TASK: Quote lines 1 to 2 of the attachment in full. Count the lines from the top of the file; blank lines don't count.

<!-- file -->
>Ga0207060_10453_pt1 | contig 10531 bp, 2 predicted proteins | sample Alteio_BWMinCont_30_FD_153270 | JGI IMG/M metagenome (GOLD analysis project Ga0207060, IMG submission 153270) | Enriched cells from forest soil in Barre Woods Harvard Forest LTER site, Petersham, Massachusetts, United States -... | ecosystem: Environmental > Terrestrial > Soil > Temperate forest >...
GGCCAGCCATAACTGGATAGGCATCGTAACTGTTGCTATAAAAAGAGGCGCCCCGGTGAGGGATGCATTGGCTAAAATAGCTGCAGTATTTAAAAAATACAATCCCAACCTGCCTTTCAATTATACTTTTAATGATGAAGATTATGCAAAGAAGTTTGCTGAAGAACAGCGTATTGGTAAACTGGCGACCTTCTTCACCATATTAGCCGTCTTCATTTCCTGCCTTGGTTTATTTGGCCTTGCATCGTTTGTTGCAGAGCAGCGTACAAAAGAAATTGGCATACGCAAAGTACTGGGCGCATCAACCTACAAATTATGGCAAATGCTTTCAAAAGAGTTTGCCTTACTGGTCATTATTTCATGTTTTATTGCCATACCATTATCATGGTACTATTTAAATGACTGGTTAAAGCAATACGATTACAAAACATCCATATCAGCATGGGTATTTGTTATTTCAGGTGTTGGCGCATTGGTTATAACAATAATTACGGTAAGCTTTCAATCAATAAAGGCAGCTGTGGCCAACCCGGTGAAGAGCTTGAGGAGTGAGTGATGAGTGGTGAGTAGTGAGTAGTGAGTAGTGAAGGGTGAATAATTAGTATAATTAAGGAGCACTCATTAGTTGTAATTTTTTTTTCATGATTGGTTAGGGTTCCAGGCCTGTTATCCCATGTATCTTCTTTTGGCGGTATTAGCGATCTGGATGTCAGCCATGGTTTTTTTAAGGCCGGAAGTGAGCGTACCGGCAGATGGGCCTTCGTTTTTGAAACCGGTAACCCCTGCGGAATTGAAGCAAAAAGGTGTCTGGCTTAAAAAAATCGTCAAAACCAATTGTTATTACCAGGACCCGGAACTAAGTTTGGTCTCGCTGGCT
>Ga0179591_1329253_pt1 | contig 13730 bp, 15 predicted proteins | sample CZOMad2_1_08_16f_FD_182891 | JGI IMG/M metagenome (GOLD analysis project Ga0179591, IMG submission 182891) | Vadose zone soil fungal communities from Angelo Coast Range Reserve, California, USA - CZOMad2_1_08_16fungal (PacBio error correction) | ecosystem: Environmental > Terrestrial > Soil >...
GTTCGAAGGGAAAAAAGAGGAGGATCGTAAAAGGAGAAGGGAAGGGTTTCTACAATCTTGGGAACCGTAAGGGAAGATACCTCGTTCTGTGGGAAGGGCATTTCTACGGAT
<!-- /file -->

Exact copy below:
>Ga0207060_10453_pt1 | contig 10531 bp, 2 predicted proteins | sample Alteio_BWMinCont_30_FD_153270 | JGI IMG/M metagenome (GOLD analysis project Ga0207060, IMG submission 153270) | Enriched cells from forest soil in Barre Woods Harvard Forest LTER site, Petersham, Massachusetts, United States -... | ecosystem: Environmental > Terrestrial > Soil > Temperate forest >...
GGCCAGCCATAACTGGATAGGCATCGTAACTGTTGCTATAAAAAGAGGCGCCCCGGTGAGGGATGCATTGGCTAAAATAGCTGCAGTATTTAAAAAATACAATCCCAACCTGCCTTTCAATTATACTTTTAATGATGAAGATTATGCAAAGAAGTTTGCTGAAGAACAGCGTATTGGTAAACTGGCGACCTTCTTCACCATATTAGCCGTCTTCATTTCCTGCCTTGGTTTATTTGGCCTTGCATCGTTTGTTGCAGAGCAGCGTACAAAAGAAATTGGCATACGCAAAGTACTGGGCGCATCAACCTACAAATTATGGCAAATGCTTTCAAAAGAGTTTGCCTTACTGGTCATTATTTCATGTTTTATTGCCATACCATTATCATGGTACTATTTAAATGACTGGTTAAAGCAATACGATTACAAAACATCCATATCAGCATGGGTATTTGTTATTTCAGGTGTTGGCGCATTGGTTATAACAATAATTACGGTAAGCTTTCAATCAATAAAGGCAGCTGTGGCCAACCCGGTGAAGAGCTTGAGGAGTGAGTGATGAGTGGTGAGTAGTGAGTAGTGAGTAGTGAAGGGTGAATAATTAGTATAATTAAGGAGCACTCATTAGTTGTAATTTTTTTTTCATGATTGGTTAGGGTTCCAGGCCTGTTATCCCATGTATCTTCTTTTGGCGGTATTAGCGATCTGGATGTCAGCCATGGTTTTTTTAAGGCCGGAAGTGAGCGTACCGGCAGATGGGCCTTCGTTTTTGAAACCGGTAACCCCTGCGGAATTGAAGCAAAAAGGTGTCTGGCTTAAAAAAATCGTCAAAACCAATTGTTATTACCAGGACCCGGAACTAAGTTTGGTCTCGCTGGCT